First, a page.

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GP has told me I need to go private to have cataracts surgery

(102 Posts)
user1474095534 Sat 17-Sep-16 08:09:39

It seems like they will only do surgery if it gets so bad you are loosing your eye sight, by this time it's too late! It's surgery that isn't too expensive and has a great success rate so it should be readily available.

I did work for over 30 years, always paid my stamp in return for cradle to grave health care, but I don't think the government are sticking to their side of the contract.

Musicaltheatremum Sat 17-Sep-16 08:30:35

There is an optimum time to do it. There has to be something to gain. If your vision isn't too badly affected then don't get an operation which could make it worse if it goes wrong. I think that's the rationale used all over.

MumOnTheRunCatchingUp Sat 17-Sep-16 08:32:56

There's probably long long waiting lists

Thatznotmyname Sat 17-Sep-16 08:33:38

Is it the GPS decision? Surely they should refer you to the surgeon?

FeckinCrutches Sat 17-Sep-16 08:37:22

You can only get referred for cataract surgery if they are at a certain level. You must not have reached that stage yet.

LIZS Sat 17-Sep-16 08:37:24

Can your optician refer you? Unfortunately nhs do prioritise based on severity but if you went on the list now it might not get to that stage. I believe it isn't an expensive op privately as you don't need a general anaesthetic or to stay in longer than a few hours.

Ginmakesitallok Sat 17-Sep-16 08:41:00

Paying your "stamp" for years doesn't mean that you suddenly become top priority for the nhs. Nhs resources are limited, therefore access to services is limited. If we want more services we have to pay for them. (Speaking as a mum who's daughter has been waiting 4 months for an op, with no date in sight)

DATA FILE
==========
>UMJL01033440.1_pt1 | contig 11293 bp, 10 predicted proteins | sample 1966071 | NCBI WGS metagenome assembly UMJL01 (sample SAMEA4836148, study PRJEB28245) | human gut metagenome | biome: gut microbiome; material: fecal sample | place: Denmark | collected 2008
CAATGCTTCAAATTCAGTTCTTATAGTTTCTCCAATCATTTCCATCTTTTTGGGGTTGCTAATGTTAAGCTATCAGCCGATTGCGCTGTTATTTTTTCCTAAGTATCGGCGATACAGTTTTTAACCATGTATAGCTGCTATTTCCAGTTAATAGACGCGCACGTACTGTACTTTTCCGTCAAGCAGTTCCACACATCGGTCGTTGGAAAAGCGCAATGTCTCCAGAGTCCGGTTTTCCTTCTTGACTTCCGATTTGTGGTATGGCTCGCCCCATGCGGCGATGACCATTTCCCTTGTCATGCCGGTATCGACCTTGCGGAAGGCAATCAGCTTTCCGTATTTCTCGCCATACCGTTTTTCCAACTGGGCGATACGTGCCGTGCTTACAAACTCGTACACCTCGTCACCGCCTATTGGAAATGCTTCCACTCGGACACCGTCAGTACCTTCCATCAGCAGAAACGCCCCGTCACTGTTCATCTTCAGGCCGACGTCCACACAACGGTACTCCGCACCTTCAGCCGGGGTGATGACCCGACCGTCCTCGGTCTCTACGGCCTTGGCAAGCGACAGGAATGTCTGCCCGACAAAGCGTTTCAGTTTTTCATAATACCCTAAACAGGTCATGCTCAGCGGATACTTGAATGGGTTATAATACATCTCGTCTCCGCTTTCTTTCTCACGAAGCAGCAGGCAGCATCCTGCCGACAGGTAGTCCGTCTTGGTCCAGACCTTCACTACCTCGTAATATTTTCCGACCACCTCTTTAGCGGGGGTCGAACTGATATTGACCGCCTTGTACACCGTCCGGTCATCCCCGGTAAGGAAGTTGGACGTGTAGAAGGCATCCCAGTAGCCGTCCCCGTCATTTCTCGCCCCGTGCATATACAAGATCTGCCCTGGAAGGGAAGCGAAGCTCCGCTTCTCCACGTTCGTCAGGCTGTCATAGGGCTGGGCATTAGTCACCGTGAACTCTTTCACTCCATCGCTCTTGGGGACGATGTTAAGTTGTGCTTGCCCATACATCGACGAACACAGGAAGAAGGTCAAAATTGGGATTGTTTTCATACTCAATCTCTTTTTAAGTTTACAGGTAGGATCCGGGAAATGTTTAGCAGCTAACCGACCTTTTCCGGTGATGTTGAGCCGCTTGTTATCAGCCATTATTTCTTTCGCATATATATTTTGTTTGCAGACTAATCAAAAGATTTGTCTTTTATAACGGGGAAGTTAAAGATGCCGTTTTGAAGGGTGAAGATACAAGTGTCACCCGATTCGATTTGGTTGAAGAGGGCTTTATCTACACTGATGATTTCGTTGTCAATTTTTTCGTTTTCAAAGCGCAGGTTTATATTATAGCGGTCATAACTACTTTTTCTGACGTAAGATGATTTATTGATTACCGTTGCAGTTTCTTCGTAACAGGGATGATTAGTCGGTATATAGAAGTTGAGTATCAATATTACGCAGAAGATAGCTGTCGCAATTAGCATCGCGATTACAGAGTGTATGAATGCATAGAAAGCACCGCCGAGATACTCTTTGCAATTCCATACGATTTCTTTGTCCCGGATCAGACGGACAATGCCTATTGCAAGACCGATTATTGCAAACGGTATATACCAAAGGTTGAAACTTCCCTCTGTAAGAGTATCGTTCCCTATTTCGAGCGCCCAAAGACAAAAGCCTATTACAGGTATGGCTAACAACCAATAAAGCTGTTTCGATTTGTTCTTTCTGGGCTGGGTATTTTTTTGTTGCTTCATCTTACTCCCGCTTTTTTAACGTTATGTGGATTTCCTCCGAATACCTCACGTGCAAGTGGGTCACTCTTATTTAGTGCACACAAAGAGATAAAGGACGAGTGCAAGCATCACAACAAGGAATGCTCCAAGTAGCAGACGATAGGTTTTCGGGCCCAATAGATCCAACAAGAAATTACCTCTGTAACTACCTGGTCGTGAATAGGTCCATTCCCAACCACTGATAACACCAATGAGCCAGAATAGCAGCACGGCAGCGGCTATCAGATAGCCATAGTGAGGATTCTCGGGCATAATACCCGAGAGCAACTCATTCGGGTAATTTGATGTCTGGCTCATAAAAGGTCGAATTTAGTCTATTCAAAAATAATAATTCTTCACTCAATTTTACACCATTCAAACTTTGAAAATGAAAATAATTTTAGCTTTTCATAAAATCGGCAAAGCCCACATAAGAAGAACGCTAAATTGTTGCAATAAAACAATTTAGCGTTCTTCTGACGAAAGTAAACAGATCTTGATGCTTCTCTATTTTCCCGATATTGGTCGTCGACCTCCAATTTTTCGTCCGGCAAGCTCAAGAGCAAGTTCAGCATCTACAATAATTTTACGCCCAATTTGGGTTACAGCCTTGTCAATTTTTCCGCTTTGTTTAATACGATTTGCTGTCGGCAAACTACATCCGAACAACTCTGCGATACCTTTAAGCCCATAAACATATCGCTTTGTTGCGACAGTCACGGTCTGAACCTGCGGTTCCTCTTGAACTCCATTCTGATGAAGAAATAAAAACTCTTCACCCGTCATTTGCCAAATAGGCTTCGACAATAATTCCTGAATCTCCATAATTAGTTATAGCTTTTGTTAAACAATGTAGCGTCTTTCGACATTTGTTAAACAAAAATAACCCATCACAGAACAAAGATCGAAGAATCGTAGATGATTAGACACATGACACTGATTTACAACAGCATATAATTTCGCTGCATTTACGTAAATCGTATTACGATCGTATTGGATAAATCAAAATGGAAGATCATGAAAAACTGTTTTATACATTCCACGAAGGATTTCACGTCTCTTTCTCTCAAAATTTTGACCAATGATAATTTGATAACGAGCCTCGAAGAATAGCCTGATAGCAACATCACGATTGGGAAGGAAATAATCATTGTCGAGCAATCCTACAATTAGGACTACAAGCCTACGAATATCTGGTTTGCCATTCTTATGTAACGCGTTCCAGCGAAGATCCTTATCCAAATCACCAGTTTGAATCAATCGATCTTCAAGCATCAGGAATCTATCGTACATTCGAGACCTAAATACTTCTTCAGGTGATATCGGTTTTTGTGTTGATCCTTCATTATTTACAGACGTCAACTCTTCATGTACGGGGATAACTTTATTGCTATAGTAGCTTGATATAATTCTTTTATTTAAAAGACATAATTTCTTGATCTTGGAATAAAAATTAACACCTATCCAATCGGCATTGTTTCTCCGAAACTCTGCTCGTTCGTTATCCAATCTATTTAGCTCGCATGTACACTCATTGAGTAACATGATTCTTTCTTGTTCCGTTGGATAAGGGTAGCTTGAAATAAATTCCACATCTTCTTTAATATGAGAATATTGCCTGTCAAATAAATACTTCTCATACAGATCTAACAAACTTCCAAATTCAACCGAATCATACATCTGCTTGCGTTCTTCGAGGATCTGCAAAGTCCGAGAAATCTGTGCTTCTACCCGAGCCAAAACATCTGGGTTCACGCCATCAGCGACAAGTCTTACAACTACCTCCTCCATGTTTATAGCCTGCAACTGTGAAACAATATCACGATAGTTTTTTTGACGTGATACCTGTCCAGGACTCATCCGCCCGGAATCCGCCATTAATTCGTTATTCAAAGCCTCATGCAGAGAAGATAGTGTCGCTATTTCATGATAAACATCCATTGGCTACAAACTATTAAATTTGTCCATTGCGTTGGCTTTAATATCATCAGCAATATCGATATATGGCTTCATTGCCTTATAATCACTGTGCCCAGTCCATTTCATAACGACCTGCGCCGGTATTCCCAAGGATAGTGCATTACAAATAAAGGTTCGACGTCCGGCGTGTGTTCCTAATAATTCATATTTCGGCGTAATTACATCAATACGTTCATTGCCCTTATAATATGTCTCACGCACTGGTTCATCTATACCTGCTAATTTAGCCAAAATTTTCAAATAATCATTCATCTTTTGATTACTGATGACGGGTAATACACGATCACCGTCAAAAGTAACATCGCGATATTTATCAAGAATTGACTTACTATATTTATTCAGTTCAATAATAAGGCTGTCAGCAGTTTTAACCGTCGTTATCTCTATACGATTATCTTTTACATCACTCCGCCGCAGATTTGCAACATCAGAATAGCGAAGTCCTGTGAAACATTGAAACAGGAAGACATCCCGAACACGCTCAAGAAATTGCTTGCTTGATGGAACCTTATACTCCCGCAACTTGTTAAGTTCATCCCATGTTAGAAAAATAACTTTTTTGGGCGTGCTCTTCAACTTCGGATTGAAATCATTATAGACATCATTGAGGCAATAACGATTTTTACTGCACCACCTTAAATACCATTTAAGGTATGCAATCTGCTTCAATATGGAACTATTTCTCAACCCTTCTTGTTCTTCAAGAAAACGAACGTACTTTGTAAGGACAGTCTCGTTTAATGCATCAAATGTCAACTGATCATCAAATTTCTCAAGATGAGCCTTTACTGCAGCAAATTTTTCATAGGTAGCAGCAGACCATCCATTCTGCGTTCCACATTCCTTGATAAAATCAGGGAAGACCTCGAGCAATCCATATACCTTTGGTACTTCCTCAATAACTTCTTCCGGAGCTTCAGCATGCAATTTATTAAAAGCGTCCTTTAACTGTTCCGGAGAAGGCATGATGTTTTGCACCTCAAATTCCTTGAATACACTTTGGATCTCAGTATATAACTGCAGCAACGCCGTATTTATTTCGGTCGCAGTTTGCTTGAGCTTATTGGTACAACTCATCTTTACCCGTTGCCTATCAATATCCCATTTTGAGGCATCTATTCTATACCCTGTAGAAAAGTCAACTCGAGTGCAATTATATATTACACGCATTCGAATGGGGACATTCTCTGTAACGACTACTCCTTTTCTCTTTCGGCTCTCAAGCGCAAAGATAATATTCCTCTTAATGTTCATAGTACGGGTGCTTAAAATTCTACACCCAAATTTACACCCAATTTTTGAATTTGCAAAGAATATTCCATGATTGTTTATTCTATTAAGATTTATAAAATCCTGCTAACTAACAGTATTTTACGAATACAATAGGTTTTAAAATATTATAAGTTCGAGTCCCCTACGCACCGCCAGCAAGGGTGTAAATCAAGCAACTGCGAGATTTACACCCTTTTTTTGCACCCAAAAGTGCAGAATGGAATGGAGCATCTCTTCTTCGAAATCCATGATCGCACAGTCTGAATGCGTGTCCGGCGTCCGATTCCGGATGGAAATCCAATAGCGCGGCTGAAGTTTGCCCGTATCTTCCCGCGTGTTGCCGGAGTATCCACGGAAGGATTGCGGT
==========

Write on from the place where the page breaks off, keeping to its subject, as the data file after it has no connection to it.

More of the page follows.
Sirzy Sat 17-Sep-16 08:44:43

No matter what you have paid in where there still has to be criteria for what is eligible and needs treatment and what doesn't. If you want treatment when you don't meet that criteria then yes you will be expected to go private - may be worth considering why the criteria are set as they are though if it is worth spending money on it.

ABloodyDifficultWoman Sat 17-Sep-16 08:45:21

paid my stamp? Who even talks like this any more?

YABU. Wait till you fit the criteria or go private. The NHS is crumbling and nobody owes you anything.

ilovesooty Sat 17-Sep-16 08:45:45

It's not a top priority for surgery at this stage evidently.

MoonriseKingdom Sat 17-Sep-16 08:46:18

It's not the GP or the surgeon thatz. There will be local rules set regarding what degree of visual impairment qualifies for surgery. Have a look online to see what local guidelines are. Unfortunately rules in a lot of places have become much stricter for financial reasons. This is controversial because as you say it is an operation with a very high rate of success and people are having to suffer before they can access it. If cataracts become too dense I think it can actually make surgery more difficult.

Carriemac Sat 17-Sep-16 08:46:19

It's the creeping privatisation of the NHS . Support the junior doctors !

LunaLoveg00d Sat 17-Sep-16 08:48:52

My friend is an eye surgeon and does this sort of operation. Waiting lists are long and getting longer as cataracts affect more older people and we're all living longer. She often does a theatre session on a Saturday to try to cut the waiting list a bit.

NHS will put you on the list once you meet the criteria for surgery, if you're not there yet private is the only option. All this talk of "paying your stamp" is irrelevant. NHS isn't like some sort of private savings account and besides, there haven't been "stamps" for over 40 years.

Your GP has explained your options and it is now your choice what route you take.

SleepFreeZone Sat 17-Sep-16 08:50:17